Substantial Issuer Bids aren’t all that common and it is striking that two of our largest holdings have undertaken them at the same time. This underscores the key words in our earlier statement: exclusive, cash flow and pay out. We were comfortable that both of these companies would continue to generate cash and would return it, when appropriate, to shareholders. This is exactly what they have done this quarter.
Primarily as a result of launching Substantial Issuer Bids, each company’s share price is higher - in the case of our largest holding the price is 45% higher and in the other case it is 17% higher. How much of this rise is because they are buying back shares and cancelling them at low prices, how much is because none of the insiders are selling at current prices and how much is from other factors? We don’t know and we don’t worry about such unanswerable (and irrelevant) questions. We simply react to changes in share prices and so, of course, with the holding that is up 45% (and with no change to our long term view of the company) we have reduced the size of our position.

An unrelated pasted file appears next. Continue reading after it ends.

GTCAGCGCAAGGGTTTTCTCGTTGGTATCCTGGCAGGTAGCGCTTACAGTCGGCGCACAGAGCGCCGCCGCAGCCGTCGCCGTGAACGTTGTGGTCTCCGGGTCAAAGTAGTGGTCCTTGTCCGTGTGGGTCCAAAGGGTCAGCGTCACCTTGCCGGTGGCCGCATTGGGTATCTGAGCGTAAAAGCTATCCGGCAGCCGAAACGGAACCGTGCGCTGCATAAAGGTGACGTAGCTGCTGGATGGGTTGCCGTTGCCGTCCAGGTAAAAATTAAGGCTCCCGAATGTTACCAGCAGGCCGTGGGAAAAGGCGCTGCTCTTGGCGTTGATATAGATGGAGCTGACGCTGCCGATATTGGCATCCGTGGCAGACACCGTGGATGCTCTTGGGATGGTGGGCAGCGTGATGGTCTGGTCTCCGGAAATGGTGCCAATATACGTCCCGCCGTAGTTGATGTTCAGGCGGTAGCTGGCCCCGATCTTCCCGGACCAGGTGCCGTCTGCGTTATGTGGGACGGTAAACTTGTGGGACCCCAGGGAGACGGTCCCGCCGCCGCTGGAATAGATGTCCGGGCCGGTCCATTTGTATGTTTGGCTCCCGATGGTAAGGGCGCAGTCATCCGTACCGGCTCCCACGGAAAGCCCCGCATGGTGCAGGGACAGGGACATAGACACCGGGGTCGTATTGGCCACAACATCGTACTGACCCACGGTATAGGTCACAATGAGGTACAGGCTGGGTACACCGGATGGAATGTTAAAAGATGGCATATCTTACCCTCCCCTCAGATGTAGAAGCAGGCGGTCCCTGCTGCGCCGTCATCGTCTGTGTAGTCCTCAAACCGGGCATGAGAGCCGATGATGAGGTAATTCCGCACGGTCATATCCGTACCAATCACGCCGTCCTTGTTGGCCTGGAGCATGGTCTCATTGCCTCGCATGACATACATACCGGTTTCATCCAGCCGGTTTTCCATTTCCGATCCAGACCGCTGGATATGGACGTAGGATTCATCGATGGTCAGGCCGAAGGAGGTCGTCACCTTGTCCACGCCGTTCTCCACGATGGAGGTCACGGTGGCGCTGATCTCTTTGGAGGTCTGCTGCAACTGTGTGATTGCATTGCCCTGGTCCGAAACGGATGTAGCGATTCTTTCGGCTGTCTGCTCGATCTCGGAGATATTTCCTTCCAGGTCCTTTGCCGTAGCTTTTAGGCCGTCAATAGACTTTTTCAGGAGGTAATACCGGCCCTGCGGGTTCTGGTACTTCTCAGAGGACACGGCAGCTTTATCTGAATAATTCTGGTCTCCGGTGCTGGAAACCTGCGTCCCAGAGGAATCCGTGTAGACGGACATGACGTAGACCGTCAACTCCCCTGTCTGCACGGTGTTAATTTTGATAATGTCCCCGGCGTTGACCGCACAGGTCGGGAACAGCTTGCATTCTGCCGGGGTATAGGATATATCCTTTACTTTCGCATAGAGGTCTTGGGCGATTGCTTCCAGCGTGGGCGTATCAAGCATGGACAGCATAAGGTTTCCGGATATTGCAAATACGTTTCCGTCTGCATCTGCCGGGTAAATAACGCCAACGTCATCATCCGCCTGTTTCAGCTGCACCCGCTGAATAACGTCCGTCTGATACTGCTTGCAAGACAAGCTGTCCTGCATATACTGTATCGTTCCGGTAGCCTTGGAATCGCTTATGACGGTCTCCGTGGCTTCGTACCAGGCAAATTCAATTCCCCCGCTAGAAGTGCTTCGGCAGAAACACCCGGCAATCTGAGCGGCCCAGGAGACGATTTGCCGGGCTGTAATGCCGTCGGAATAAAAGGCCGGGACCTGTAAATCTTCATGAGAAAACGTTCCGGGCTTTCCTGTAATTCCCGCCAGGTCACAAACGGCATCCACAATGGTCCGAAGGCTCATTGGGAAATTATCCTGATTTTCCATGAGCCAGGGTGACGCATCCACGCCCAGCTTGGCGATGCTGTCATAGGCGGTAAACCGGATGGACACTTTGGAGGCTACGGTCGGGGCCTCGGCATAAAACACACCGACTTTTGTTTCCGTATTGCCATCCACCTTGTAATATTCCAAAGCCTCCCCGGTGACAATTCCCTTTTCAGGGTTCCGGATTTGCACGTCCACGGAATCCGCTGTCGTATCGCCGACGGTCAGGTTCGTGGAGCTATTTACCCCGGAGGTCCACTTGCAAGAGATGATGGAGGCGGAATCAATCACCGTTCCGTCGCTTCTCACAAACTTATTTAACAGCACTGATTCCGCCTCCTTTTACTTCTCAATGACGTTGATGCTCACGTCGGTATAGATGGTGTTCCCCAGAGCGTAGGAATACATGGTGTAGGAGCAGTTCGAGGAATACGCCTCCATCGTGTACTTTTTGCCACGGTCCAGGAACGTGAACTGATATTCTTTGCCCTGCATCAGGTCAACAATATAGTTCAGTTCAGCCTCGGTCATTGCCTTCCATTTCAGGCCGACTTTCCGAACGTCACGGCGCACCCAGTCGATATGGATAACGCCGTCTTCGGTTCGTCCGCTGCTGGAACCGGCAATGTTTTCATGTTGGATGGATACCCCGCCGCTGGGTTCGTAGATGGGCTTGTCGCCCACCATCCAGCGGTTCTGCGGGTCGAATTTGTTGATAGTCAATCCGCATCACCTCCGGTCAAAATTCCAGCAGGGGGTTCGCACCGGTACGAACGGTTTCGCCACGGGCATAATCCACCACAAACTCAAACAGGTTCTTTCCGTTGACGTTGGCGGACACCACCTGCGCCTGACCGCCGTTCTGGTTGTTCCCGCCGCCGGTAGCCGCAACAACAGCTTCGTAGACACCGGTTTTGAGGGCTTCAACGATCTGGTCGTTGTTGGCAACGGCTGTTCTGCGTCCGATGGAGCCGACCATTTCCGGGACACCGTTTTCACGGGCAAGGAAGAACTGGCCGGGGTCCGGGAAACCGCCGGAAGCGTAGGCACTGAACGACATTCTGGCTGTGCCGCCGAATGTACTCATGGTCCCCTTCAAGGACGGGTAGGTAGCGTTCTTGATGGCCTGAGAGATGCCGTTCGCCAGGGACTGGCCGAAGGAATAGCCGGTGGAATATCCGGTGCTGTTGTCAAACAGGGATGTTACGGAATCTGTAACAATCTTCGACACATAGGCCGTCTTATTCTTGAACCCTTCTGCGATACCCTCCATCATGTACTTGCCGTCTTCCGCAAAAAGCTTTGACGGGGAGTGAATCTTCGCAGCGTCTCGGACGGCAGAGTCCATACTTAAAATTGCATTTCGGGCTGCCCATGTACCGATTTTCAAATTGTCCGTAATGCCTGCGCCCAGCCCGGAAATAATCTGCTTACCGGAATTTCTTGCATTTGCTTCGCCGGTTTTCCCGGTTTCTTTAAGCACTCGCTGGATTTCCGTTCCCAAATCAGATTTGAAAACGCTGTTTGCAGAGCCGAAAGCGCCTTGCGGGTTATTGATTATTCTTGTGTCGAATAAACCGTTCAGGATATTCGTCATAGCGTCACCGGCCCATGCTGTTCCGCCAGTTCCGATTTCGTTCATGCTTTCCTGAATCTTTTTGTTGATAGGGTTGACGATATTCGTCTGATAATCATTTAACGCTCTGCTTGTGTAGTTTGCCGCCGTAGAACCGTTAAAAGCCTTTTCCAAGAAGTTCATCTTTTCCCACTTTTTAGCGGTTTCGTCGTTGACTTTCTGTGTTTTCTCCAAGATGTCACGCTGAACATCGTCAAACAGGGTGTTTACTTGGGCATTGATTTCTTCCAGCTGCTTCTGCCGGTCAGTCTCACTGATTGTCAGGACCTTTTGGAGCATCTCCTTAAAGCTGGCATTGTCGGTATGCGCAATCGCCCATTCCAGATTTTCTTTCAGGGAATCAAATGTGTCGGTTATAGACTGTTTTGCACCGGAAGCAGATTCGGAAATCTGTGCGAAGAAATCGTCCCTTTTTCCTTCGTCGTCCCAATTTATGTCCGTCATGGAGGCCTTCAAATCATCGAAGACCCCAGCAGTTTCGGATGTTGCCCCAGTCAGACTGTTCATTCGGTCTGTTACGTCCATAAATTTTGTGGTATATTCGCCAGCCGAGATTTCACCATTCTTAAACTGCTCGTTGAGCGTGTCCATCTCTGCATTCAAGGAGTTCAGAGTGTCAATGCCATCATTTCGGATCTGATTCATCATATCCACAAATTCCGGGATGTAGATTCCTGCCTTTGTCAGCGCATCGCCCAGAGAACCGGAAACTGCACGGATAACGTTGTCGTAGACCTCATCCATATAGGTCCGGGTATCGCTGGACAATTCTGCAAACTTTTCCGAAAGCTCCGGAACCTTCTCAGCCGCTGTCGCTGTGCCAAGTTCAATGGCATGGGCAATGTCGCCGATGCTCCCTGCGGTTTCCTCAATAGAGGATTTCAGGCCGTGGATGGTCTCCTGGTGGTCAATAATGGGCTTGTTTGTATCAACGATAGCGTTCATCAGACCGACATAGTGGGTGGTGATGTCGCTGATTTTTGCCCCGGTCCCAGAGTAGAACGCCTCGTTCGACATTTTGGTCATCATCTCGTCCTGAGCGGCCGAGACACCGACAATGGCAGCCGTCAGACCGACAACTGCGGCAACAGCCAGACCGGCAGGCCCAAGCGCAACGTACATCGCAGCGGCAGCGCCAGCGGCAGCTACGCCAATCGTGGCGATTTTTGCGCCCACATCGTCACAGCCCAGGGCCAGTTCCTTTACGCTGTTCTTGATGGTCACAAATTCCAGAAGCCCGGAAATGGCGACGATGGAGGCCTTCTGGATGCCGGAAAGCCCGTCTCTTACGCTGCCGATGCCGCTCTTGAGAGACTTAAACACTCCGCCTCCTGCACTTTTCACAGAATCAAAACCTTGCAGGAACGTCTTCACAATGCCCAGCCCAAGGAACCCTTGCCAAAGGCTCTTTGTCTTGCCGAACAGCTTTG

We have learned through hard earned experience to bias toward companies that return surplus capital to their shareholders in a prompt and efficient manner. The only ‘value traps’ that we have been caught in over the years are the result of companies hoarding their capital to an unreasonable degree. Frankly, if a company’s results do not achieve our expectations, it simply means that our forecast was too high - not that it was a value trap. However, if a company meets or exceeds our expectations and then doesn’t return its free cash flow to shareholders but instead hoards it for years, then we think of it as